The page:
Among the last hundred people visiting my blog today were people from 24 different nations of our world (Sweden, Australia, Canada, United States, Denmark , Netherlands, Romania, Bahamas, Puerto Rico, Jamaica, Finland, United Kingdom, Belgium, Nicaragua, Hungary, Chile, Mexico, India, Turkey, Switzerland, Singapore, Greece, Hong Kong and Bulgaria). Honestly speaking this was the broadest category of nations represented on one and the same day visiting my blog. The reason for that? I can only guess, but I am inclined to believe that it is related to an article in Science Daily called: “Despite Frustrations, Americans Are Pretty Darned Happy”
The article proudly stated “We’re number 16 … in world happiness. Feel the joy. The United States ranks ahead of more than 80 countries, but below 15 others in happiness levels, according to new World Values Survey data released in the July issue of the journal Perspectives on Psychological Science.”
The fact is that I in an earlier article addressed the World Values Survey (WVS) as I gave some pointers: WVS – another way of looking at cultures.
I am happy that the Americans are happy to be among the top 16 nations in world happiness. Dr. Inglehart argues that improving economic conditions and rising political and social freedom can improve satisfaction within whole societies long term.
For example, the United States, though ranking relatively high in many factors that contribute to happiness, has room for improvement in such areas as social solidarity and universal health coverage, says Inglehart. “To some extent, well-designed social policy can help raise U.S. happiness levels even more,” he says. “Policies that help increase the society’s sense of solidarity and tolerance may also help.” But, as the article clearly declares: “Even so, researchers note that wealth is important for happiness. Not surprisingly, three of the world’s poorer countries with long histories of repressive government–Moldova, Armenia and Zimbabwe–are at the bottom of the happiness list.”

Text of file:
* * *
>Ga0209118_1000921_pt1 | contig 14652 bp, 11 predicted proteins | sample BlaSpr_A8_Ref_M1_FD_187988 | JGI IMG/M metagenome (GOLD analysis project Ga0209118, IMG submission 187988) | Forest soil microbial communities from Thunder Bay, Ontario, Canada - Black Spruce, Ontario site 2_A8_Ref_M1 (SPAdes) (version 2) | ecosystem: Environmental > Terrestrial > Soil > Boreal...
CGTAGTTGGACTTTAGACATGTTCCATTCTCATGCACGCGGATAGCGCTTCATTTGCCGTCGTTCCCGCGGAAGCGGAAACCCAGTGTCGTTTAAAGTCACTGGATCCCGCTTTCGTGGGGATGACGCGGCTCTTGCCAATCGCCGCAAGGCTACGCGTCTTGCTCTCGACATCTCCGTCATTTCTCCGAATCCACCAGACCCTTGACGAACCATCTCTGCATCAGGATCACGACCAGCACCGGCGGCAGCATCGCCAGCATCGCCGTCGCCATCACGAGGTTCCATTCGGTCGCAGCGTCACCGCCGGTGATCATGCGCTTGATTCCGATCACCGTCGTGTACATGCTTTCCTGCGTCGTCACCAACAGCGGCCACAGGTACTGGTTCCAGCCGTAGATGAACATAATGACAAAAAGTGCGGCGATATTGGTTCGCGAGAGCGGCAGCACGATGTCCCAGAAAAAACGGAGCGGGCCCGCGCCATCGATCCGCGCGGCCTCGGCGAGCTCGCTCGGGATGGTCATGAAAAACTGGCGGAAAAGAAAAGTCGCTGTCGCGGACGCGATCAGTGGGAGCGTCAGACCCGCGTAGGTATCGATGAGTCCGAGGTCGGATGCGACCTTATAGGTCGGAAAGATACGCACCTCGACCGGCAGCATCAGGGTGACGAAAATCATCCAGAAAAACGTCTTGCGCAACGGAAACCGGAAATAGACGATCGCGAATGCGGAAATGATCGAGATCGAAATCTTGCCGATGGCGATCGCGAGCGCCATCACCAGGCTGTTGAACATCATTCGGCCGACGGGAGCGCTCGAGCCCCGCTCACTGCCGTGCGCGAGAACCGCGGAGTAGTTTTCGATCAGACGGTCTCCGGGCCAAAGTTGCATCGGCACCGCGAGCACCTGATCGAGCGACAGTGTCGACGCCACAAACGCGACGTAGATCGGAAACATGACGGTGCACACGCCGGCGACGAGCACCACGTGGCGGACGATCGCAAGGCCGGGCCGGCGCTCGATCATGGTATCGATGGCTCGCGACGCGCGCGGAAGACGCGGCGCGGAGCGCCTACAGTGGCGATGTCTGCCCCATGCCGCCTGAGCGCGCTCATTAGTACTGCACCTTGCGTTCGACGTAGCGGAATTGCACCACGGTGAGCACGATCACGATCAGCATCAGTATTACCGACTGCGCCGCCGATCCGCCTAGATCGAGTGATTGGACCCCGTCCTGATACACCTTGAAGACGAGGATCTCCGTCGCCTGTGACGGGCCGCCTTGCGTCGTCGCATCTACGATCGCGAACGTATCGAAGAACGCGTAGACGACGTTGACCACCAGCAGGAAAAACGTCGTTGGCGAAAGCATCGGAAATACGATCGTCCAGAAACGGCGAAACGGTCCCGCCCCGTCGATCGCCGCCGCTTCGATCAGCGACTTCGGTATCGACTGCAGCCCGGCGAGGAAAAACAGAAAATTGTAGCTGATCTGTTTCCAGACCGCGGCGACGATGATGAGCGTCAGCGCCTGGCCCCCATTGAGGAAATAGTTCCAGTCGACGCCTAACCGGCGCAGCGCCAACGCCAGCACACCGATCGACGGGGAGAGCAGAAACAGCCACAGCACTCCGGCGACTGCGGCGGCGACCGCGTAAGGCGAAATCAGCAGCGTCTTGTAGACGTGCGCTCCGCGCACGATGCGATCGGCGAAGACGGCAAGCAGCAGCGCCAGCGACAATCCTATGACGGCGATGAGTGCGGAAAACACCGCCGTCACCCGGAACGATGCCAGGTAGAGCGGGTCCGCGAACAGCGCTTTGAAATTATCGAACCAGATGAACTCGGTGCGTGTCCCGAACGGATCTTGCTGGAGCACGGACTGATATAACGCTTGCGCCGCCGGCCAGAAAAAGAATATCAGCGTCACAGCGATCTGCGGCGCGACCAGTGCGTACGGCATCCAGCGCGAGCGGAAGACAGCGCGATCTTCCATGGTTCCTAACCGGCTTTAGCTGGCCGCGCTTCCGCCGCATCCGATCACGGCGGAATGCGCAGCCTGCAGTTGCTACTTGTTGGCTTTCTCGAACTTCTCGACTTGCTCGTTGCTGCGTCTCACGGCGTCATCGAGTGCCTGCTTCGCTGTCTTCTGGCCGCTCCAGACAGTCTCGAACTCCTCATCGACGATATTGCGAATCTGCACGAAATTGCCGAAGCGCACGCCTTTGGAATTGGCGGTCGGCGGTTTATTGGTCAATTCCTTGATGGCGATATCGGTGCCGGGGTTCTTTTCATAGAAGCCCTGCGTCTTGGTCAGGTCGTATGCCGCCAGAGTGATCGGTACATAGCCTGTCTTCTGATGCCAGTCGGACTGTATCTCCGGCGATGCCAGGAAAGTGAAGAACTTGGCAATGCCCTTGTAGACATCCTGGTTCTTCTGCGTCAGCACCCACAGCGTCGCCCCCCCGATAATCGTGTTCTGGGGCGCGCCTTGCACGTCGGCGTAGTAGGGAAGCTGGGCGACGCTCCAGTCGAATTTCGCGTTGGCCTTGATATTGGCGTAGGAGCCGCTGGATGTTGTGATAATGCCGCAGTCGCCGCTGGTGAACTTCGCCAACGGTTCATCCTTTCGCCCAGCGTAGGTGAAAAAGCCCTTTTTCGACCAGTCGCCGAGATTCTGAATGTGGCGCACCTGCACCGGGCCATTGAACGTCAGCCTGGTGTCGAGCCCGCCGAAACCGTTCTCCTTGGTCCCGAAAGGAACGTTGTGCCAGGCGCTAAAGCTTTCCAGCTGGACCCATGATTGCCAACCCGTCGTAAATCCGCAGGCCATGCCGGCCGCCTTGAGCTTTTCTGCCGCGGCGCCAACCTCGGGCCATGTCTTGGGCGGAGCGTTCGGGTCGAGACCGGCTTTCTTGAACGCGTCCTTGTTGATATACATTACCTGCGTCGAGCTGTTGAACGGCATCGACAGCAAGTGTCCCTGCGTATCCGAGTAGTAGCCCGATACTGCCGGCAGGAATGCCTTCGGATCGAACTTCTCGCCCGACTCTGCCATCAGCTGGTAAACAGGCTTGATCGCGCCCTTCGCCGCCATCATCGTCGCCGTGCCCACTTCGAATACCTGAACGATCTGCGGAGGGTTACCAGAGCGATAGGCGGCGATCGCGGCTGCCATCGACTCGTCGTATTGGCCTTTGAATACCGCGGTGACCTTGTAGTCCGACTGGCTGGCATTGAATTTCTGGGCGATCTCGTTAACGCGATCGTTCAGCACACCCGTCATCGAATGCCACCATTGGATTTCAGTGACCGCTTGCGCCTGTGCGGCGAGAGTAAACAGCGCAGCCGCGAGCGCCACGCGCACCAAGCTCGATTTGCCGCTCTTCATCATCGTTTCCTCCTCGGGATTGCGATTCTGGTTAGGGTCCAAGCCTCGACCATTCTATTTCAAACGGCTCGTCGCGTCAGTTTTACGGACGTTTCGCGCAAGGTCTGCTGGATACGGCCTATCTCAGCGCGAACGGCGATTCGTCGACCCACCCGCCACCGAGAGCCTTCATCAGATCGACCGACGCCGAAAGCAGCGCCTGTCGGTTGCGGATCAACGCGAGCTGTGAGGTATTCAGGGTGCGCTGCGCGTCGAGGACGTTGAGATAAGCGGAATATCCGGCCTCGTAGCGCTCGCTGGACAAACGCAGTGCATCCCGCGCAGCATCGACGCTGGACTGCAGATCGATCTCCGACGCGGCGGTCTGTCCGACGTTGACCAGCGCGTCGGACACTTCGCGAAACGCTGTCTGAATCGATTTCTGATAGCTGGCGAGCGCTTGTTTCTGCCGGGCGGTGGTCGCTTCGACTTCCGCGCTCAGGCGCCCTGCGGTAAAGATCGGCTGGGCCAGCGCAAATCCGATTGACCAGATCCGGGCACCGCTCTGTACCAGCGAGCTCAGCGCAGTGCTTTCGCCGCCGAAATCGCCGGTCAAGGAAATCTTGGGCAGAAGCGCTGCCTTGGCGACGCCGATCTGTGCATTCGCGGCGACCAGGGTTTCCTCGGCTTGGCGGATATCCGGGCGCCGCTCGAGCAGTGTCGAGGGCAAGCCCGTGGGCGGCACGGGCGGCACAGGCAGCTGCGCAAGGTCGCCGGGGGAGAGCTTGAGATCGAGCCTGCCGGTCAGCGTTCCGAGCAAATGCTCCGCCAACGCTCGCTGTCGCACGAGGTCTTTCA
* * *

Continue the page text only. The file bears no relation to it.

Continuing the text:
As we all know; studies and polls can be interpreted and angled in many different ways no matter “how scientifically” the different measuring tools and surveys might have been designed. An observation that I want to give has to do with one of the graphs drawn by the organization which conducted this enormous research.
The ones scoring highest on the happiness scale, have according to the researchers also scored high on greater economic growth, it ranks relatively high in gender equality, tolerance of ethnic and social diversity and has high levels of democratization and political freedom.
My personal observation and question:
When looking at the graph below we see that almost all of the highest ranking nations have a common history; they are historically protestant societies. Could it be that this fact has influenced and transformed the make up of the nations and its inhabitants to such degree that even now, after many years of secularization we still are reaping some of the positive and good fruit of this, (for many nations), once natural and fundamental ground for life, namely a personal faith in Jesus Christ?
Without a doubt we know that freedom, democracy, equality and tolerance have been advocated by these communities and believers… Economic growth has been a natural consequence as economic lift was experienced by people who had become believers throughout the history of the Church whether in their own or in the generations following them as they were taught to be good stewards of their abilities and possessions. Their lifestyle based on stewardship and accountability was changed with as result a greater economic responsibility and thus transformation.
Again… could this fact be the real reason behind our still positive outlook on life and expectancy even though we have in many different areas of life become secularized?
What do you think?
For me, this is the Way I see it!